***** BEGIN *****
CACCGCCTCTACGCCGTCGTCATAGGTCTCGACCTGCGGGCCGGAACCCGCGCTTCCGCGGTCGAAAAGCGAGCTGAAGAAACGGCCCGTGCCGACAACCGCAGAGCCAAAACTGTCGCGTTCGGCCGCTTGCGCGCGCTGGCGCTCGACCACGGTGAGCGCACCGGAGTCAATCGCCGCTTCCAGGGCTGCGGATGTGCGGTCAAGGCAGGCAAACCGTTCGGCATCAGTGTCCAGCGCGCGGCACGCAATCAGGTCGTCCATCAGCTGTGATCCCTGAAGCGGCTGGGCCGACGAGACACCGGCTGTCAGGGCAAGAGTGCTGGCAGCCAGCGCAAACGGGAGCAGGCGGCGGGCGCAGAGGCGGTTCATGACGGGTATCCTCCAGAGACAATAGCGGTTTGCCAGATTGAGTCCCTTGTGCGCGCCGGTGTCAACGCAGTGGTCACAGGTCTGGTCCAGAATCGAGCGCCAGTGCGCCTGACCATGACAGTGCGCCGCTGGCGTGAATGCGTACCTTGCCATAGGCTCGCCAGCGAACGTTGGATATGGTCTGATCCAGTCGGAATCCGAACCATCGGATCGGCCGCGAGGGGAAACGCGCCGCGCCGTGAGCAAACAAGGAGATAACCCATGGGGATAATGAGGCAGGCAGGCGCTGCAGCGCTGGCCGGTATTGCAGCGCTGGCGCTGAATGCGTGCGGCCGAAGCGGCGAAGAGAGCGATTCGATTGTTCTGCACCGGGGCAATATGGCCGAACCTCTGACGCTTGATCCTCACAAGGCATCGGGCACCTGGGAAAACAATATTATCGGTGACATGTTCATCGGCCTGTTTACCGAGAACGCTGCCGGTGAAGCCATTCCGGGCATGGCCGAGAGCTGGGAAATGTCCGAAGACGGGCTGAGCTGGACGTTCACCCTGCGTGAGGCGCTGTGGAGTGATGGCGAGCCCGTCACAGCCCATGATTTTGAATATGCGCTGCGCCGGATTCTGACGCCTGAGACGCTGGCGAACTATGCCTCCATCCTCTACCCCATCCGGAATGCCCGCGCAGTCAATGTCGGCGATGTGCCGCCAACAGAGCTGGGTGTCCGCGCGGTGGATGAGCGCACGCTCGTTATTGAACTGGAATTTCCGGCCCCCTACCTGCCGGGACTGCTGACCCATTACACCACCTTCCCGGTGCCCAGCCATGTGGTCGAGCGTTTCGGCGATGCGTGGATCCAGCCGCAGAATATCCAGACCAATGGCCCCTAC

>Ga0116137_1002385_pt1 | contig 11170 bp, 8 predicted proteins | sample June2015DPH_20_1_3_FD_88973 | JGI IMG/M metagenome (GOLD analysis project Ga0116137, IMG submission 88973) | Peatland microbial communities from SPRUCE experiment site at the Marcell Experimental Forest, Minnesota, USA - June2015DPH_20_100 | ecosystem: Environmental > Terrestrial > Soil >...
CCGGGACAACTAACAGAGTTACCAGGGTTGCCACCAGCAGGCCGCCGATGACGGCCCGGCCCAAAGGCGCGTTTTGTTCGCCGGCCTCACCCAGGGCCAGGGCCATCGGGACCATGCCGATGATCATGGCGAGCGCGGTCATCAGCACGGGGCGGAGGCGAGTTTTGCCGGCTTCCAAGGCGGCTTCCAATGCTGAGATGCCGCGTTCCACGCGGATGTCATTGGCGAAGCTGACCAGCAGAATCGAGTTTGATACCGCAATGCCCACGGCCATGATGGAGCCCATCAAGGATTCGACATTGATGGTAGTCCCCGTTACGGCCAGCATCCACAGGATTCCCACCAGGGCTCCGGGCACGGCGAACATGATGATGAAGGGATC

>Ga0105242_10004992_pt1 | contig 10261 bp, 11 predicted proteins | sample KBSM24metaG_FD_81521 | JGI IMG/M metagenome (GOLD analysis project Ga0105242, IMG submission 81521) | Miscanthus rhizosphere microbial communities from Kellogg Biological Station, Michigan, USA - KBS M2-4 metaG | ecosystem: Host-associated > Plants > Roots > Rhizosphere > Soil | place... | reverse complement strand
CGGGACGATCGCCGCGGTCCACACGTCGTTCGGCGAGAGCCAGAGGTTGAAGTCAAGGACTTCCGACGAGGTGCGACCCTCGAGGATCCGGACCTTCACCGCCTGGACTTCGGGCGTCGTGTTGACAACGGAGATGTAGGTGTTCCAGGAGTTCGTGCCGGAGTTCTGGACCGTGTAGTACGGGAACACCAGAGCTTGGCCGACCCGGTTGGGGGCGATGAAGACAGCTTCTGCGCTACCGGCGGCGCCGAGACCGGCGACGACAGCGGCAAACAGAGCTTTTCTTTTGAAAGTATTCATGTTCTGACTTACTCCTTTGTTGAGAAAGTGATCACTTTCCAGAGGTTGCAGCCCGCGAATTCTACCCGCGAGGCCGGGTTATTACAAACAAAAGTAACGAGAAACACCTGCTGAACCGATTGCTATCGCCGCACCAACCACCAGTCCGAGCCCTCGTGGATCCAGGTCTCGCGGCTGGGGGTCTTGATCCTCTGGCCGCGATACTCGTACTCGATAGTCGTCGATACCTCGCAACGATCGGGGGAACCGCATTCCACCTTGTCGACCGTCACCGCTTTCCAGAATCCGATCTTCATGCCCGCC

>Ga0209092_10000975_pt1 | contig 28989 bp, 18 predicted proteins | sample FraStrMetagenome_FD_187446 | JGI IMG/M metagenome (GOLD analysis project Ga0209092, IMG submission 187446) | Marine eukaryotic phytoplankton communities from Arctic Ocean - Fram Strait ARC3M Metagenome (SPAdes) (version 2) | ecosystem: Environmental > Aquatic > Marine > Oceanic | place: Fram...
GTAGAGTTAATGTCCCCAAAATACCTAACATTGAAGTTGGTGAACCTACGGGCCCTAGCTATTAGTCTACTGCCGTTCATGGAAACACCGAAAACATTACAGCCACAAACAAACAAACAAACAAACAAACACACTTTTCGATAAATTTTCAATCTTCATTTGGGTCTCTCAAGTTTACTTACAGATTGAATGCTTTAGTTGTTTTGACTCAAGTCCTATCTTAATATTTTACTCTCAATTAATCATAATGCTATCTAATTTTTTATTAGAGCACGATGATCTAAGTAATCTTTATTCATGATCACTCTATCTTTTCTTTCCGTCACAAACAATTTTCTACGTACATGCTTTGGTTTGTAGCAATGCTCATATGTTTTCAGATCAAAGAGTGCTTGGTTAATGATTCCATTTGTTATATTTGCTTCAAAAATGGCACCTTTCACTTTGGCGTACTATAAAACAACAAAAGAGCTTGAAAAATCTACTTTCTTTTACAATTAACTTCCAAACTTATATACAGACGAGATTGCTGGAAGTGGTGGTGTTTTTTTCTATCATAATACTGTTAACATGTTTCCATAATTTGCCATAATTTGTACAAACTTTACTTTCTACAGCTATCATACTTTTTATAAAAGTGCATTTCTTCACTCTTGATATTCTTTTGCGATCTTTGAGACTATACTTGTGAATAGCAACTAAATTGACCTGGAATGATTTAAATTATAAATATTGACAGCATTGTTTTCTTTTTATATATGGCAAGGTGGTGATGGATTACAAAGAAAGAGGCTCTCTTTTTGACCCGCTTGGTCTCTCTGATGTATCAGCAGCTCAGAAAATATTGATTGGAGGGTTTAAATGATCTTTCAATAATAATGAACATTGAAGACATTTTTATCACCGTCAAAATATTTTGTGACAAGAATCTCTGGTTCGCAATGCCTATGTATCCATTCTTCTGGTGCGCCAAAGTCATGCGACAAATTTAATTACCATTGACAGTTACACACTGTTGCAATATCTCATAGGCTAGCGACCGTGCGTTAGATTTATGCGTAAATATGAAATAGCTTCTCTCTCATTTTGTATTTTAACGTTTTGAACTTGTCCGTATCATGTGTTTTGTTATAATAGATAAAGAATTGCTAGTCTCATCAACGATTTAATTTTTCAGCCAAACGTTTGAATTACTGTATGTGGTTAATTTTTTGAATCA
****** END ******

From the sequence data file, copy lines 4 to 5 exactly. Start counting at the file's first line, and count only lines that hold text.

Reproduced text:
>Ga0105242_10004992_pt1 | contig 10261 bp, 11 predicted proteins | sample KBSM24metaG_FD_81521 | JGI IMG/M metagenome (GOLD analysis project Ga0105242, IMG submission 81521) | Miscanthus rhizosphere microbial communities from Kellogg Biological Station, Michigan, USA - KBS M2-4 metaG | ecosystem: Host-associated > Plants > Roots > Rhizosphere > Soil | place... | reverse complement strand
CGGGACGATCGCCGCGGTCCACACGTCGTTCGGCGAGAGCCAGAGGTTGAAGTCAAGGACTTCCGACGAGGTGCGACCCTCGAGGATCCGGACCTTCACCGCCTGGACTTCGGGCGTCGTGTTGACAACGGAGATGTAGGTGTTCCAGGAGTTCGTGCCGGAGTTCTGGACCGTGTAGTACGGGAACACCAGAGCTTGGCCGACCCGGTTGGGGGCGATGAAGACAGCTTCTGCGCTACCGGCGGCGCCGAGACCGGCGACGACAGCGGCAAACAGAGCTTTTCTTTTGAAAGTATTCATGTTCTGACTTACTCCTTTGTTGAGAAAGTGATCACTTTCCAGAGGTTGCAGCCCGCGAATTCTACCCGCGAGGCCGGGTTATTACAAACAAAAGTAACGAGAAACACCTGCTGAACCGATTGCTATCGCCGCACCAACCACCAGTCCGAGCCCTCGTGGATCCAGGTCTCGCGGCTGGGGGTCTTGATCCTCTGGCCGCGATACTCGTACTCGATAGTCGTCGATACCTCGCAACGATCGGGGGAACCGCATTCCACCTTGTCGACCGTCACCGCTTTCCAGAATCCGATCTTCATGCCCGCC